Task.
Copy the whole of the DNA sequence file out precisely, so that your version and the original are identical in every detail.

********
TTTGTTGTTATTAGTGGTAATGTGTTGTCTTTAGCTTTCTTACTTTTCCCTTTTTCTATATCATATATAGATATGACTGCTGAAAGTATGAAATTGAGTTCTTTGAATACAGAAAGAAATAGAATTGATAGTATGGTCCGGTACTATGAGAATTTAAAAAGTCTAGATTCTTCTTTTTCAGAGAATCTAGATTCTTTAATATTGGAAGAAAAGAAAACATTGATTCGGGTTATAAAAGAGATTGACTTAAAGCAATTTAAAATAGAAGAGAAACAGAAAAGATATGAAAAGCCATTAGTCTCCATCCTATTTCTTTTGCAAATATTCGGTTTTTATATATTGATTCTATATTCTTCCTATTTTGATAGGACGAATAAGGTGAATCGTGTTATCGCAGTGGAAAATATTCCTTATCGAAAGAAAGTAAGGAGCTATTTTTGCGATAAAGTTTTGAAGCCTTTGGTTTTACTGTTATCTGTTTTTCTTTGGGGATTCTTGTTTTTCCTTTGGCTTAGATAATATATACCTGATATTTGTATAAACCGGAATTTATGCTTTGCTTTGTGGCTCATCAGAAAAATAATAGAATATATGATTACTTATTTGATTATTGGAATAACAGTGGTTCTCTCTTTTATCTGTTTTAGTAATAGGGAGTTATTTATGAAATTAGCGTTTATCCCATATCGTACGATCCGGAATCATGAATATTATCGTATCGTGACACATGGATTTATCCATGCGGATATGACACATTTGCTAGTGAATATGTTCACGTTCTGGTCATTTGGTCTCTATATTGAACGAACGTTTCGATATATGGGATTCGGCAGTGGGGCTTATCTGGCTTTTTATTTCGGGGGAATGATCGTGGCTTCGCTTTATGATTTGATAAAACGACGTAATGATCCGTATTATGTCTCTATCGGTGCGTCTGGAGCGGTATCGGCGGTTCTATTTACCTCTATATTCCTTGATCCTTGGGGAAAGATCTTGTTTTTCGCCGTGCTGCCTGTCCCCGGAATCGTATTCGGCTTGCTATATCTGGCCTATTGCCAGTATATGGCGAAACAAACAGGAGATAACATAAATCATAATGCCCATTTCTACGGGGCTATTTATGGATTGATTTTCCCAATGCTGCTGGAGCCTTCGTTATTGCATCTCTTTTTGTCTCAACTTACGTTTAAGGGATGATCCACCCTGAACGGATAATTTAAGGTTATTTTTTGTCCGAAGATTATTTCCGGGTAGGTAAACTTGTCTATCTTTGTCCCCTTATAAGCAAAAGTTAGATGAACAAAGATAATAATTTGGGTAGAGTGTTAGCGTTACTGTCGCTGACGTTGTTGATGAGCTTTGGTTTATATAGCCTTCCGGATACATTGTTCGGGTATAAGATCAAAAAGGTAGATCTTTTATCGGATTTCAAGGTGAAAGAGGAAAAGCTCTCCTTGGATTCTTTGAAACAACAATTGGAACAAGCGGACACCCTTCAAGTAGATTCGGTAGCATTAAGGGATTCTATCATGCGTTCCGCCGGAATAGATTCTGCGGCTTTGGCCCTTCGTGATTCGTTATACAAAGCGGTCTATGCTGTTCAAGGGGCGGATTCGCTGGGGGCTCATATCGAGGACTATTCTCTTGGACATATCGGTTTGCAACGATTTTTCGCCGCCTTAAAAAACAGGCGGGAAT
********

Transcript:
TTTGTTGTTATTAGTGGTAATGTGTTGTCTTTAGCTTTCTTACTTTTCCCTTTTTCTATATCATATATAGATATGACTGCTGAAAGTATGAAATTGAGTTCTTTGAATACAGAAAGAAATAGAATTGATAGTATGGTCCGGTACTATGAGAATTTAAAAAGTCTAGATTCTTCTTTTTCAGAGAATCTAGATTCTTTAATATTGGAAGAAAAGAAAACATTGATTCGGGTTATAAAAGAGATTGACTTAAAGCAATTTAAAATAGAAGAGAAACAGAAAAGATATGAAAAGCCATTAGTCTCCATCCTATTTCTTTTGCAAATATTCGGTTTTTATATATTGATTCTATATTCTTCCTATTTTGATAGGACGAATAAGGTGAATCGTGTTATCGCAGTGGAAAATATTCCTTATCGAAAGAAAGTAAGGAGCTATTTTTGCGATAAAGTTTTGAAGCCTTTGGTTTTACTGTTATCTGTTTTTCTTTGGGGATTCTTGTTTTTCCTTTGGCTTAGATAATATATACCTGATATTTGTATAAACCGGAATTTATGCTTTGCTTTGTGGCTCATCAGAAAAATAATAGAATATATGATTACTTATTTGATTATTGGAATAACAGTGGTTCTCTCTTTTATCTGTTTTAGTAATAGGGAGTTATTTATGAAATTAGCGTTTATCCCATATCGTACGATCCGGAATCATGAATATTATCGTATCGTGACACATGGATTTATCCATGCGGATATGACACATTTGCTAGTGAATATGTTCACGTTCTGGTCATTTGGTCTCTATATTGAACGAACGTTTCGATATATGGGATTCGGCAGTGGGGCTTATCTGGCTTTTTATTTCGGGGGAATGATCGTGGCTTCGCTTTATGATTTGATAAAACGACGTAATGATCCGTATTATGTCTCTATCGGTGCGTCTGGAGCGGTATCGGCGGTTCTATTTACCTCTATATTCCTTGATCCTTGGGGAAAGATCTTGTTTTTCGCCGTGCTGCCTGTCCCCGGAATCGTATTCGGCTTGCTATATCTGGCCTATTGCCAGTATATGGCGAAACAAACAGGAGATAACATAAATCATAATGCCCATTTCTACGGGGCTATTTATGGATTGATTTTCCCAATGCTGCTGGAGCCTTCGTTATTGCATCTCTTTTTGTCTCAACTTACGTTTAAGGGATGATCCACCCTGAACGGATAATTTAAGGTTATTTTTTGTCCGAAGATTATTTCCGGGTAGGTAAACTTGTCTATCTTTGTCCCCTTATAAGCAAAAGTTAGATGAACAAAGATAATAATTTGGGTAGAGTGTTAGCGTTACTGTCGCTGACGTTGTTGATGAGCTTTGGTTTATATAGCCTTCCGGATACATTGTTCGGGTATAAGATCAAAAAGGTAGATCTTTTATCGGATTTCAAGGTGAAAGAGGAAAAGCTCTCCTTGGATTCTTTGAAACAACAATTGGAACAAGCGGACACCCTTCAAGTAGATTCGGTAGCATTAAGGGATTCTATCATGCGTTCCGCCGGAATAGATTCTGCGGCTTTGGCCCTTCGTGATTCGTTATACAAAGCGGTCTATGCTGTTCAAGGGGCGGATTCGCTGGGGGCTCATATCGAGGACTATTCTCTTGGACATATCGGTTTGCAACGATTTTTCGCCGCCTTAAAAAACAGGCGGGAAT